For the waistband I used a lovely patterned elastic picked up from Pitt Trading - the two go together fabulously and it's a really quick way to do a waistband! I just used my coverstitch machine to topstitch the elastic to the skirt so that it would stretch without popping a seam.

I used the rolled hem function on my overlocker to finish the hem - doing it this way again was far quicker than doing a traditional turned up hem but it also gave a wavy lettuce edge effect which suits the look really well.

From the olive green quilted velvet I managed to make two projects - a bomber jacket and a vest, so that makes it a total bargain. I don't plan on wearing them together, but I have been wearing them individually alot lately - it really elevates my dog walking outfits!!

The jacket pattern is from a 2014 Burda Easy magazine which I've made twice before, and apart from the welt pockets (which are tricky) it is indeed a quick and easy sew. I used some black ponte that was in my stash for the cuffs and collar, and fully lined it with some black silk that was from deep in my stash. I also happened to have a black separating zipper in the stash so all the elements came together for a quick and satisfying sew.

For the vest I used Simplicity 1499 which is a great pattern with a couple of variations. It's only been in recent years that I started wearing vests at all, but I see a few more of these in my future.

 I made a few adjustments by fully lining the vest instead of using binding around the edges because frankly I find sewing on binding neatly and evenly a really fiddly and annoying task. I also used some bronze snaps because I didn't have another separating zip in the stash, and the colour of the bronze looks great against the green.

I had to use some of that black ponte from my stash for the side back panels because I didn't quite have enough velvet fabric, but I think that just adds a bit of a sporty look to it.

And the best part is that it has quite big pockets inset in the princess seam which I used the velvet for both the pocket bag and lining which makes it bulge out as you can see in the photo below, but it sure is nice sliding your hands into a velvet cocoon on a cold day. 

To be honest, I haven't worn the velvet skirt yet - not because I don't like it but because I've had nowhere special enough to wear it. Now the weather is warming up it will need to wait until next year. But the jacket and vest have been worn lots in the last few weeks so it was a good buy even though technically I'm trying to sew down my stash and not buy new fabric....

A sewing miss: Vogue 8685

Sunday 5 September 2021

You can't win 'em all. A wadder every now and then is inevitable, especially if you don't make a fitting toile! This dress definitely falls within the category of a not so great outcome, but hey it's only fabric and a bit of time that's been lost and right now I have lots of both.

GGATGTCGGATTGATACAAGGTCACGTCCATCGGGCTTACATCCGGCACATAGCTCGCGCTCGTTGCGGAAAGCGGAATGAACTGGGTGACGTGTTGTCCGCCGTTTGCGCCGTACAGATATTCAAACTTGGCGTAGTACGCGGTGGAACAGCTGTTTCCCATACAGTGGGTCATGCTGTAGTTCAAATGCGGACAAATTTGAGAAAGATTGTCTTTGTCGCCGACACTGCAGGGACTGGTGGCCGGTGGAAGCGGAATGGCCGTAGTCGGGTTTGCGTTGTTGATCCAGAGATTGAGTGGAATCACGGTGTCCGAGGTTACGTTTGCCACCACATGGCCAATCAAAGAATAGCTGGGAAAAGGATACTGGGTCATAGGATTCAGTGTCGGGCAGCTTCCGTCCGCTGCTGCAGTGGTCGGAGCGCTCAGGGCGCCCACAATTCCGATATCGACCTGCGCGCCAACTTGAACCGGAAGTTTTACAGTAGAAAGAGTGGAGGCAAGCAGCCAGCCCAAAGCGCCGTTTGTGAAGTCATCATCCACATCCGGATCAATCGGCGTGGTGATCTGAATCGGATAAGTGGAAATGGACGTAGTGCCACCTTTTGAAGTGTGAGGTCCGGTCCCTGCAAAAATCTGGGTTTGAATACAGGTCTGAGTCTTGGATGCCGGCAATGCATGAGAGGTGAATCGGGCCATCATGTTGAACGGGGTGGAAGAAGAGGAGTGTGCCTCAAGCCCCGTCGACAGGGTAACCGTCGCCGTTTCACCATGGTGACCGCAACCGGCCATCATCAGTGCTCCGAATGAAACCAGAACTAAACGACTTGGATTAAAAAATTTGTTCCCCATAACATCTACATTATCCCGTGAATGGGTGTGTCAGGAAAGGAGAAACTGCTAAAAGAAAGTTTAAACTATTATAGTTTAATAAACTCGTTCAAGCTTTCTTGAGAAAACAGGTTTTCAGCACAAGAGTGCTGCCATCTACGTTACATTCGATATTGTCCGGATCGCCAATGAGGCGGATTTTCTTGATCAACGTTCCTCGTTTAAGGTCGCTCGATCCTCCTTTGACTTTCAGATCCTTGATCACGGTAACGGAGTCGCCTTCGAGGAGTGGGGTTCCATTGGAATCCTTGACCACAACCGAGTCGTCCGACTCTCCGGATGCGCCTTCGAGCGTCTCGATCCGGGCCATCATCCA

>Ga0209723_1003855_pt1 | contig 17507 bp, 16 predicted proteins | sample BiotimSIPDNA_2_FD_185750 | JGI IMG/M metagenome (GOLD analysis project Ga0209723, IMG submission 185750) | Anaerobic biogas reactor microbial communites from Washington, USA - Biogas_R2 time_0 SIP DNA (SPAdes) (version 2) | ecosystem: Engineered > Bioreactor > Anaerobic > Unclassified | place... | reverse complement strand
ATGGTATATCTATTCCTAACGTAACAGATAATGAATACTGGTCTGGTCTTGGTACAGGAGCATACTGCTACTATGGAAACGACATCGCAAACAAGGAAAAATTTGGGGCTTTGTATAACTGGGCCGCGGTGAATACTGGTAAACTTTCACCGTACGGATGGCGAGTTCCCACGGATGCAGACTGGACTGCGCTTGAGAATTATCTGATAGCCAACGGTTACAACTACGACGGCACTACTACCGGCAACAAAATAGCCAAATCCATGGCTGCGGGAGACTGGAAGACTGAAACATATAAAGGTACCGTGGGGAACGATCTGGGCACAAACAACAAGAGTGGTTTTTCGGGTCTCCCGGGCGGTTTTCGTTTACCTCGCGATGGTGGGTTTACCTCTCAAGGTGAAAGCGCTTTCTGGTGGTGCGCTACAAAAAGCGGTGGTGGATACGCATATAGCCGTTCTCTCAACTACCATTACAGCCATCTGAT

a white woman posing in a maroon dress

Actually this dress took quite a lot of time to finish and it's only because of refusal to make any new UFOs that I finished this at all. And looking at these photos of the finished dress I'm probably going to refashion into a skirt when I get over the frustration of this pattern.

So this pattern is Vogue 8685 which is now OOP but has 34 positive reviews over on Pattern Review. Being a pear shaped, my waist is relatively narrow compared to my hips so I liked the focus of this pattern on the midriff.

a picture of a sewing pattern cover

However, the midriff band and the curved yoke was just too much for my figure - it was too tight around the hip and too loose on the top which just looked terrible. Here is the first iteration of the dress made according to the pattern:

a photo of a badly fitting dress

a photo of a badly fitting dress

a photo of a badly fitting dress

So out came the unpicker and I adjusted the pattern pieces by letting out and taking in the seam where needed to make it fit. But then the curved yoke just looked droopy and the seam line finished at my widest part which just emphasised my saddlebag thighs. No photos of this stage because I was really annoyed with it.

In a last ditch effort to prevent this becoming a UFO, I decided to take off the curved yoke and just have the midriff waistband piece. I had to fuss around a bit with the skirt to make it fit by adding some pleats to the front and cutting out some excess from the back and then re-sew the invisible zip matching the seam lines again. So now it's finished.....but it's not great.

a photo of a white woman posing in a maroon dress

a photo of a white woman posing in a maroon dress

The proportions are all off because that waistband sits too high, there is too much fabric under my bust which makes it look floofy and those pleats I added to the skirt just emphasise a round tummy. And those sleeves! Those sleeves are way too big and way too long but I could face more re-sewing on this project, so instead I added elastic to the cuff to make it look a bit like a bell sleeve. But actually they just look too big.

a photo of a woman posing in a maroon dress

This fabric is a really lovely deep plum crepe that I picked up for a bargain from the Sewing Basket, a charity run fabric and craft store selling donated items. I am deeply sad that I used this lovely fabric on this catastrophe, but hopefully I can still give it a life as a skirt eventually.

Given the glowing reviews on Pattern Review, I think this wadder is all about me and not the pattern so if you have this pattern and were thinking of using don't be put off by my awful outcome. But I do recommend making a muslin and possibly using a stretch fabric. And if it doesn't work out, well it's all experience for life's rich tapestry isn't it?